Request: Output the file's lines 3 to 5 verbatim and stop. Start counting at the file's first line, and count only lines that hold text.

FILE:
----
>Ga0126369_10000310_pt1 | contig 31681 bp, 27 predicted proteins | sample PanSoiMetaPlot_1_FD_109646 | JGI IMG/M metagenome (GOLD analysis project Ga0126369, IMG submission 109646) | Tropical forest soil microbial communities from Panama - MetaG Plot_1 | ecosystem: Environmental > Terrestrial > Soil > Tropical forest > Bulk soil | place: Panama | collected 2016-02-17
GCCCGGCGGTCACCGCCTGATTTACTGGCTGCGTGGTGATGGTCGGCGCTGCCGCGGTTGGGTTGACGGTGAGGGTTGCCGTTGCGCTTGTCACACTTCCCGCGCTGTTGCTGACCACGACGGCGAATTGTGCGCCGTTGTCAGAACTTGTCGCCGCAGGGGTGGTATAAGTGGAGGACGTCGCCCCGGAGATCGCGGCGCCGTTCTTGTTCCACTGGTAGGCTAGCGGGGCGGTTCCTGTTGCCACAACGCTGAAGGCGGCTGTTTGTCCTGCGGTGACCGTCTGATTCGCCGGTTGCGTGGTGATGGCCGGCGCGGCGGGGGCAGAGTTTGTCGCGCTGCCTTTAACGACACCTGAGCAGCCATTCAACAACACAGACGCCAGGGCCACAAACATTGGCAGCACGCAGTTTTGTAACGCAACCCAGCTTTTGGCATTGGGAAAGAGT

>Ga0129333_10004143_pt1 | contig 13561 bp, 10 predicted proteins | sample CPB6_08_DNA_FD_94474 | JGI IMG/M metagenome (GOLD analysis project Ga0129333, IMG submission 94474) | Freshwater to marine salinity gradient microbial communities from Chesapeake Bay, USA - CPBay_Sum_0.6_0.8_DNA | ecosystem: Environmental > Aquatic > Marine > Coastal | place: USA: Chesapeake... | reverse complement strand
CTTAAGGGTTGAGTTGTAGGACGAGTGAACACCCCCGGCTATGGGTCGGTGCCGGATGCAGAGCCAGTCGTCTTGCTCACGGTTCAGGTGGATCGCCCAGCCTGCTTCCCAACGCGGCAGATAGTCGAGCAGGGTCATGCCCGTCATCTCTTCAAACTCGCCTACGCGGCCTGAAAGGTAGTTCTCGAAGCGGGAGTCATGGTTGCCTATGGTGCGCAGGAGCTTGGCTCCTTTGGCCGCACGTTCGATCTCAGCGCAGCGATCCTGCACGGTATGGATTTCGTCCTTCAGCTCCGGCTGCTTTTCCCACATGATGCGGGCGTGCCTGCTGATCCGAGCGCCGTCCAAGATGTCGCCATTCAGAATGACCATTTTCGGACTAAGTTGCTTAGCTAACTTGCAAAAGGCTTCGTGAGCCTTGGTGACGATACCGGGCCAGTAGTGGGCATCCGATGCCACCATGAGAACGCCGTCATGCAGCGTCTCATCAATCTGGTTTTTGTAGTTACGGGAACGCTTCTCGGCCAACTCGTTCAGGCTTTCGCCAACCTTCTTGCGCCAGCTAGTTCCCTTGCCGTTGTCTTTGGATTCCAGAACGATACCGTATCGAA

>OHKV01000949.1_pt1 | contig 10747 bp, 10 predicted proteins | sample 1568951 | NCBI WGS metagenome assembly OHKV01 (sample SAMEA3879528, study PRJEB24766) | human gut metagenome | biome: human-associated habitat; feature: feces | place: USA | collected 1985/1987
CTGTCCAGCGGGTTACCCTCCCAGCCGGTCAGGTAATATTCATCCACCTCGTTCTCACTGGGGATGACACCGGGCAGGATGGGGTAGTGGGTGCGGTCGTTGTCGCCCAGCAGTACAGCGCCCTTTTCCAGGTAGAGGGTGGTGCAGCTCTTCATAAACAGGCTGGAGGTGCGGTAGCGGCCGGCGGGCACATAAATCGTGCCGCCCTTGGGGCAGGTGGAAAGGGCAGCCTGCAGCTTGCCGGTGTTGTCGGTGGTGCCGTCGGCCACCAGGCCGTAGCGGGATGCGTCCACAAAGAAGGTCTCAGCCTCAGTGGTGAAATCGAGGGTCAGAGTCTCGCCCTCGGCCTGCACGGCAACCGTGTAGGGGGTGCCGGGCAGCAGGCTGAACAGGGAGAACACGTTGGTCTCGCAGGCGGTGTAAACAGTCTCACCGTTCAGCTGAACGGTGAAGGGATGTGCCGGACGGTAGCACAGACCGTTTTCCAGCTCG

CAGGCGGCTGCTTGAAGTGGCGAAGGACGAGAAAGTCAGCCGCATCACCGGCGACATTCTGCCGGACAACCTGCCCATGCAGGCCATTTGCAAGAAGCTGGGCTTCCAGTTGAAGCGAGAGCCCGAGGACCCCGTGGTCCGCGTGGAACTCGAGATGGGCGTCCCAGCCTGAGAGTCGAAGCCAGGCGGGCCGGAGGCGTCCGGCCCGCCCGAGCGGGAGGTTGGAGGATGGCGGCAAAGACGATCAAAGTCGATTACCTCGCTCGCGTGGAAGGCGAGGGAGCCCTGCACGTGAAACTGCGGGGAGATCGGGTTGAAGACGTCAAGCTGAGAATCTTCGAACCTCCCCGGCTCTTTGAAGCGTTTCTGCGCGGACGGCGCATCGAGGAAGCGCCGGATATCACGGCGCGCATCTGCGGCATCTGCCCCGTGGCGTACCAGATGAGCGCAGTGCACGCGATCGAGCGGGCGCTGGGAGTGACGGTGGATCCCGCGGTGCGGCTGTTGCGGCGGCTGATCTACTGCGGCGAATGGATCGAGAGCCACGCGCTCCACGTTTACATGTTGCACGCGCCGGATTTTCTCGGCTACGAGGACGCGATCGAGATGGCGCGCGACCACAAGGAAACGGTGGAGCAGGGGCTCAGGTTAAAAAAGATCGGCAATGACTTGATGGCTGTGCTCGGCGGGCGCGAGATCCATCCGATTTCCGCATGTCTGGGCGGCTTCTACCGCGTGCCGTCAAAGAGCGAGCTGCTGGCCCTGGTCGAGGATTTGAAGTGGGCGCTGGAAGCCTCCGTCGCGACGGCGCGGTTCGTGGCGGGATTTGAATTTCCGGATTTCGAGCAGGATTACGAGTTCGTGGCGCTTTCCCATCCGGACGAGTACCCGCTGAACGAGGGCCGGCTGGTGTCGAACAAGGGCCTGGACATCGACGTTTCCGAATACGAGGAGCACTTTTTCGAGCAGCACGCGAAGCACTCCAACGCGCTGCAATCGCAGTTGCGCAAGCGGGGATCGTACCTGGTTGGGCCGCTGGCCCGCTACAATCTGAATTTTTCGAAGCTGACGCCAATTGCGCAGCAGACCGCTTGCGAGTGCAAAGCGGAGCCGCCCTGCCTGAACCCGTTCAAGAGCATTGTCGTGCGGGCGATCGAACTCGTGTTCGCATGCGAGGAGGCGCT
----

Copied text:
>Ga0129333_10004143_pt1 | contig 13561 bp, 10 predicted proteins | sample CPB6_08_DNA_FD_94474 | JGI IMG/M metagenome (GOLD analysis project Ga0129333, IMG submission 94474) | Freshwater to marine salinity gradient microbial communities from Chesapeake Bay, USA - CPBay_Sum_0.6_0.8_DNA | ecosystem: Environmental > Aquatic > Marine > Coastal | place: USA: Chesapeake... | reverse complement strand
CTTAAGGGTTGAGTTGTAGGACGAGTGAACACCCCCGGCTATGGGTCGGTGCCGGATGCAGAGCCAGTCGTCTTGCTCACGGTTCAGGTGGATCGCCCAGCCTGCTTCCCAACGCGGCAGATAGTCGAGCAGGGTCATGCCCGTCATCTCTTCAAACTCGCCTACGCGGCCTGAAAGGTAGTTCTCGAAGCGGGAGTCATGGTTGCCTATGGTGCGCAGGAGCTTGGCTCCTTTGGCCGCACGTTCGATCTCAGCGCAGCGATCCTGCACGGTATGGATTTCGTCCTTCAGCTCCGGCTGCTTTTCCCACATGATGCGGGCGTGCCTGCTGATCCGAGCGCCGTCCAAGATGTCGCCATTCAGAATGACCATTTTCGGACTAAGTTGCTTAGCTAACTTGCAAAAGGCTTCGTGAGCCTTGGTGACGATACCGGGCCAGTAGTGGGCATCCGATGCCACCATGAGAACGCCGTCATGCAGCGTCTCATCAATCTGGTTTTTGTAGTTACGGGAACGCTTCTCGGCCAACTCGTTCAGGCTTTCGCCAACCTTCTTGCGCCAGCTAGTTCCCTTGCCGTTGTCTTTGGATTCCAGAACGATACCGTATCGAA

>OHKV01000949.1_pt1 | contig 10747 bp, 10 predicted proteins | sample 1568951 | NCBI WGS metagenome assembly OHKV01 (sample SAMEA3879528, study PRJEB24766) | human gut metagenome | biome: human-associated habitat; feature: feces | place: USA | collected 1985/1987